DeepSec 2017 Training: The ARM IoT Exploit Laboratory

If the Internet of Things (IoT) will ever leave puberty, it has to deal with the real world. This means dealing with lies, fraud, abuse, exploits, overload, bad tempered clients (and servers), and much more. Analysing applications is best done by looking at what’s behind the scenes. IoT devices, their infrastructure, billions of mobile devices, and servers are powered by processors using the Advanced RISC Machine (ARM) architecture. This design is different from the (still?) widespread Intel® x86 or the AMD™ AMD64 architecture. For security researchers dealing with exploits the change of design means that the assembly language and the behaviour of the processor is different. Developing ways to inject and modify code requires knowledge. Now for everyone who has dealt with opcodes, registers and oddities of CPUs, this is nothing new. Grab the documentation, ready the tools, and start experimenting. There is another way. Let your lab work be guided by an expert who has extensively done this for x86/x86-64 already. This is why we invited Saumil Shah to conduct the training The ARM IoT Exploit Laboratory at DeepSec 2017. Saumil has developed the training to be completely tailored for the ARM architecture.

The all new ARM IoT Exploit Laboratory is a fast paced 3-day intermediate level class intended for students who want to take their exploit writing skills to the ARM platform. The class covers everything from an introduction to ARM assembly all the way to Return Oriented Programming (ROP) on ARM architectures. Our lab environment features hardware and virtual platforms for exploring exploit writing on ARM based Linux systems and IoT devices.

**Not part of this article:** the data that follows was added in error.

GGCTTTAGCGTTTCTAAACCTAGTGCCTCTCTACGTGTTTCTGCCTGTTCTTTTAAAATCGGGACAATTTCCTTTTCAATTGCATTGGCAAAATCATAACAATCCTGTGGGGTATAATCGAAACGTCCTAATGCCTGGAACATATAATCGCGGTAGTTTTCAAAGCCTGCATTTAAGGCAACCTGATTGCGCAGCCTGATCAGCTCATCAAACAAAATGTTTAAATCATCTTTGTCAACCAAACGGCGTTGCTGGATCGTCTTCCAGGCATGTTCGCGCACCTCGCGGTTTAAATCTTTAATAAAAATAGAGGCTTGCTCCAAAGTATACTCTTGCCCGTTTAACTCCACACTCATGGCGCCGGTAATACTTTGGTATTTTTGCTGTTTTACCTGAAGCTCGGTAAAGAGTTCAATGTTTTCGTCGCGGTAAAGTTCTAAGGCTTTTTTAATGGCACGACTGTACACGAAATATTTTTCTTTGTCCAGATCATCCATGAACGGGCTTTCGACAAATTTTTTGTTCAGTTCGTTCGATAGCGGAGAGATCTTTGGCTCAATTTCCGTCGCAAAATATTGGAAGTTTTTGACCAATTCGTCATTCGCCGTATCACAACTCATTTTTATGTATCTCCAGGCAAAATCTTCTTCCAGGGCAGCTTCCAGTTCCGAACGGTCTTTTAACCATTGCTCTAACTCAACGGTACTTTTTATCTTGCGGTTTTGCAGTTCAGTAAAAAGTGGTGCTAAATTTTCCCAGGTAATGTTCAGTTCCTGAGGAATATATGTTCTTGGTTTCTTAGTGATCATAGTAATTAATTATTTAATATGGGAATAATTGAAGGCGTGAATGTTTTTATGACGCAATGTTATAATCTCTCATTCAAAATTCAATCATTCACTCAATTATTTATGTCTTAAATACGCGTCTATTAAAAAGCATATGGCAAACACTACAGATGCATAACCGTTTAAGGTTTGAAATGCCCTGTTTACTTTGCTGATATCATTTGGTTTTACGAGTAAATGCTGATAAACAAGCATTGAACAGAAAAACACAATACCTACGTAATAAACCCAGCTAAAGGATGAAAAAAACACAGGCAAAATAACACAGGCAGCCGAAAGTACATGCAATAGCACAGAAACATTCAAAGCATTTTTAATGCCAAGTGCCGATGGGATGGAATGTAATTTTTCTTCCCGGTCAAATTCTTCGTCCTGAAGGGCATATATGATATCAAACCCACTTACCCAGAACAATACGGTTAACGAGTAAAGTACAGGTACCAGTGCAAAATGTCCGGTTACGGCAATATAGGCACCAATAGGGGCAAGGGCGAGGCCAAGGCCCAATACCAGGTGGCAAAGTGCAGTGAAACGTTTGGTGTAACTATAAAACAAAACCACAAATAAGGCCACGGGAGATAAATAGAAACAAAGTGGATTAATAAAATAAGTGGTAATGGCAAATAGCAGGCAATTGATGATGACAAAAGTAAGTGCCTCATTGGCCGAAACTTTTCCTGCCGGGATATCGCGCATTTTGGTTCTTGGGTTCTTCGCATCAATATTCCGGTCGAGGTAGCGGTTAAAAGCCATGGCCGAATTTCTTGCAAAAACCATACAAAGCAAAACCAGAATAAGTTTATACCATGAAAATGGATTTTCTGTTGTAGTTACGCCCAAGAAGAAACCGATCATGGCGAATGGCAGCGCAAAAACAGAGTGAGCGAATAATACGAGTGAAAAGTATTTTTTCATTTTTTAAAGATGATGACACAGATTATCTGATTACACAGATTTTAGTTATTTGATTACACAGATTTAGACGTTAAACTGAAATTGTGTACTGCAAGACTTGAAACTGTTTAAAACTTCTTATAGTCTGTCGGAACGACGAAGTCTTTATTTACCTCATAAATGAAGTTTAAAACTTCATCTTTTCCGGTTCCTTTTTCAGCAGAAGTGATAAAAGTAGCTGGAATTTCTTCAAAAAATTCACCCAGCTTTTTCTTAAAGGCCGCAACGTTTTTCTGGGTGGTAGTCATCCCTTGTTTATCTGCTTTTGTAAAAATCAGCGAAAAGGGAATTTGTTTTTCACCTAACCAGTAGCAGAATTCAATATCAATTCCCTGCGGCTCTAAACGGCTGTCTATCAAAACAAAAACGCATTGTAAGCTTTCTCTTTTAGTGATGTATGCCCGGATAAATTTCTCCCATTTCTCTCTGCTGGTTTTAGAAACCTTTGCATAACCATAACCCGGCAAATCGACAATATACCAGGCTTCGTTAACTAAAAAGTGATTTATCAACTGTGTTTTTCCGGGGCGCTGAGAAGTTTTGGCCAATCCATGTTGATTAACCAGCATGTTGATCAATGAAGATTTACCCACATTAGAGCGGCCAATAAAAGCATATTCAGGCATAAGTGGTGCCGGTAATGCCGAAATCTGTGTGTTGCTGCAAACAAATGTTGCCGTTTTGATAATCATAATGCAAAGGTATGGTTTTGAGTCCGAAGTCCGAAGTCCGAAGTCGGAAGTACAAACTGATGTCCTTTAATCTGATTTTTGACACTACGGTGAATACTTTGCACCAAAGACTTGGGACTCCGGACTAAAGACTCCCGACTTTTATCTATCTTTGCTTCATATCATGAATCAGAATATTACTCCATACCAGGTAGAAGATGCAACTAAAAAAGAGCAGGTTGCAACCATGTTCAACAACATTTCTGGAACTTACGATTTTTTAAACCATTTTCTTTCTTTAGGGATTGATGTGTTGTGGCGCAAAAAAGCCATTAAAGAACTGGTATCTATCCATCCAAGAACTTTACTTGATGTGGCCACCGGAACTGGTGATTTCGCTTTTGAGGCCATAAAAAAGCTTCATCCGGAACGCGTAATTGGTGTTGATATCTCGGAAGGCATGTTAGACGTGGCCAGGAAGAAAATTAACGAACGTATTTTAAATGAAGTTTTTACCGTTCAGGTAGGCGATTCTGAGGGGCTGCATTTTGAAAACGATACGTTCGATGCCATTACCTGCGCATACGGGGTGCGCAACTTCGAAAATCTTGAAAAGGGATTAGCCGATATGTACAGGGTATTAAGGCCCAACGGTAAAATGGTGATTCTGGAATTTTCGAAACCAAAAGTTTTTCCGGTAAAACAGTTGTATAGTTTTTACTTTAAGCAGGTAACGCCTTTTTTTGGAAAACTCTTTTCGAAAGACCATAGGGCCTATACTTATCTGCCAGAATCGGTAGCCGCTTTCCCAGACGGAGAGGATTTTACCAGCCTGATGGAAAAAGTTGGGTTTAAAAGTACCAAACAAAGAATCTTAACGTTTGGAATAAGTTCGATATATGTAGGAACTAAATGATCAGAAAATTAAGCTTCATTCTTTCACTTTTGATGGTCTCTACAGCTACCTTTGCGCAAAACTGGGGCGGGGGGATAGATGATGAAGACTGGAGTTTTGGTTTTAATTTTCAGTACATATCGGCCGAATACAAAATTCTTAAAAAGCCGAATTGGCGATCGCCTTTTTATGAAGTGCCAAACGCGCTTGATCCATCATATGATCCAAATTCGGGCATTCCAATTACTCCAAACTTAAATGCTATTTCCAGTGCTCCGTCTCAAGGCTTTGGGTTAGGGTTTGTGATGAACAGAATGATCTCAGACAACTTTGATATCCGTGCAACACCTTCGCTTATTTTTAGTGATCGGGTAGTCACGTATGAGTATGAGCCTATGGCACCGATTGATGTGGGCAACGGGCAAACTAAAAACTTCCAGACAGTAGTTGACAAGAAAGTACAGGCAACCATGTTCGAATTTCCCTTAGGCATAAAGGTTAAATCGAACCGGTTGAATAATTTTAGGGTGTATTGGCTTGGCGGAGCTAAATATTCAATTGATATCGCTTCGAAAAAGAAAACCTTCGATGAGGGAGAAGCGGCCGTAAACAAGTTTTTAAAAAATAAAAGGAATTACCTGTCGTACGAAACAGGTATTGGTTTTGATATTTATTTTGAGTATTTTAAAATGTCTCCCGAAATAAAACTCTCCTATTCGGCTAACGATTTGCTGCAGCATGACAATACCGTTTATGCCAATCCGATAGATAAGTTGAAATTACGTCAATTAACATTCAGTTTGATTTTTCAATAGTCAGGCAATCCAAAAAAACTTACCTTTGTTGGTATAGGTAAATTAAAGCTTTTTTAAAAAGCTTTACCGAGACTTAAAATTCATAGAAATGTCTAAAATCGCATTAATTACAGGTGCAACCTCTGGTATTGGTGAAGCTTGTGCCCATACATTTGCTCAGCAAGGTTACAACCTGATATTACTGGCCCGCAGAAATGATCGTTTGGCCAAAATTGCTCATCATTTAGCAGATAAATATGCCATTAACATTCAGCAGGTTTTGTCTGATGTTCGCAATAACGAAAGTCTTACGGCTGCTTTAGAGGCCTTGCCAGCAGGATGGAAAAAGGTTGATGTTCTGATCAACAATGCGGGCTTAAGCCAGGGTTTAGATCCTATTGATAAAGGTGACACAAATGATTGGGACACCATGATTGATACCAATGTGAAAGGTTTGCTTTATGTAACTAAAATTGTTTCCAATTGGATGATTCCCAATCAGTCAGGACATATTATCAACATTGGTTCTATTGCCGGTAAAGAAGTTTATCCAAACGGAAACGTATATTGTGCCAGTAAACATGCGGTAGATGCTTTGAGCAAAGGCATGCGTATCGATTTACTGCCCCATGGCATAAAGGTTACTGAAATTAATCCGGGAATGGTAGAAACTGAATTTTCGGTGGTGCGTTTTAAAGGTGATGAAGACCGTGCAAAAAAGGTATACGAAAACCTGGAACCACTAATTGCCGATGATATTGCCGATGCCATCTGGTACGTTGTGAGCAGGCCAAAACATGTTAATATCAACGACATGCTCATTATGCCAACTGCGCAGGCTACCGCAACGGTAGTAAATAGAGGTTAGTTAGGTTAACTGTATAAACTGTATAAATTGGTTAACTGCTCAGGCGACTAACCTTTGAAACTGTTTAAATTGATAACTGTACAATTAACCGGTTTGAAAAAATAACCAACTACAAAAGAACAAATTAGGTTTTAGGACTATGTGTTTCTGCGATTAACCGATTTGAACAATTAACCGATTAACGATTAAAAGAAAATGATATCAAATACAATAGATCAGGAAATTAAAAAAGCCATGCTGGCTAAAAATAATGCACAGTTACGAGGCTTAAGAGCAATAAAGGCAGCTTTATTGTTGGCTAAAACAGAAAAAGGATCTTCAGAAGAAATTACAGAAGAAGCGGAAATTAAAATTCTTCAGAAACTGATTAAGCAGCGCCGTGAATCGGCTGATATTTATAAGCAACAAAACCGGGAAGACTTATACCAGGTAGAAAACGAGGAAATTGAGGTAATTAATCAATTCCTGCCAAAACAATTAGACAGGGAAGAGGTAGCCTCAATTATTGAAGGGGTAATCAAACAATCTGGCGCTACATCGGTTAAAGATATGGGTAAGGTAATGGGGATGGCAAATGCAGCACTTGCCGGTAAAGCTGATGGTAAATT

The class concludes with an end-to-end “Firmware-To-Shell” hack, where we extract the firmware from a popular SoHo router, build a virtual environment to emulate and debug it, and then use the exploit to gain a shell on the actual hardware device. The goal is to give you an understanding on how the following topics work on ARM:

  • Introduction to the ARM CPU architecture
  • Exploring ARM assembly language
  • Understanding how functions work on ARM
  • Debugging on ARM systems
  • Exploiting Stack Overflows on ARM
  • Writing ARM Shellcode from the ground up
  • Introduction to Exploit Mitigation Techniques (XN/DEP and ASLR)
  • Introduction to Return Oriented Programming
  • Bypassing exploit mitigation on ARM using ROP
  • Practical ROP chains on ARM
  • An introduction to firmware extraction
  • Emulating and debugging an IoT device firmware in a virtual environment
  • Case Study: From Firmware to Shell – exploiting an ARM router’s embedded firmware

This three day training definitely will save you from the frustration of spending three months with the architecture and compiler manuals on your lap (or second a screen). Plus you can see how to attack an actual firmware from an actual device. Just like in the movies! ☻ We recommend this training for anyone dealing with smartphones or devices in the very near future. You are already surrounded by ARM architecture processors and very definitely use them on a daily basis. So why not do some hard-core testing. Best you do this before the other side does!

Important: Please book as early as possible and bear in mind that this is the only three-day training! Three as in 0,1,2 or 1,2,3. This means the training start one day earlier than the other DeepSec training, i.e. the ARM Exploit Laboratory starts on 13 November 2017, Monday. Remember: Three days.

Saumil Shah is the founder and CEO of Net-Square, providing cutting edge information security services to clients around the globe. Saumil is an internationally recognized speaker and instructor, having regularly presented at conferences like Blackhat, RSA, CanSecWest, PacSec, EUSecWest,, Hack-in-the-box and others. He has authored two books titled “Web Hacking: Attacks and Defense” and “The Anti-Virus Book”.

Saumil graduated with an M.S. in Computer Science from Purdue University, USA and a B.E. in Computer Engineering from Gujarat University. He spends his leisure time breaking software, flying kites, traveling around the world and taking pictures.


Also published on Medium.

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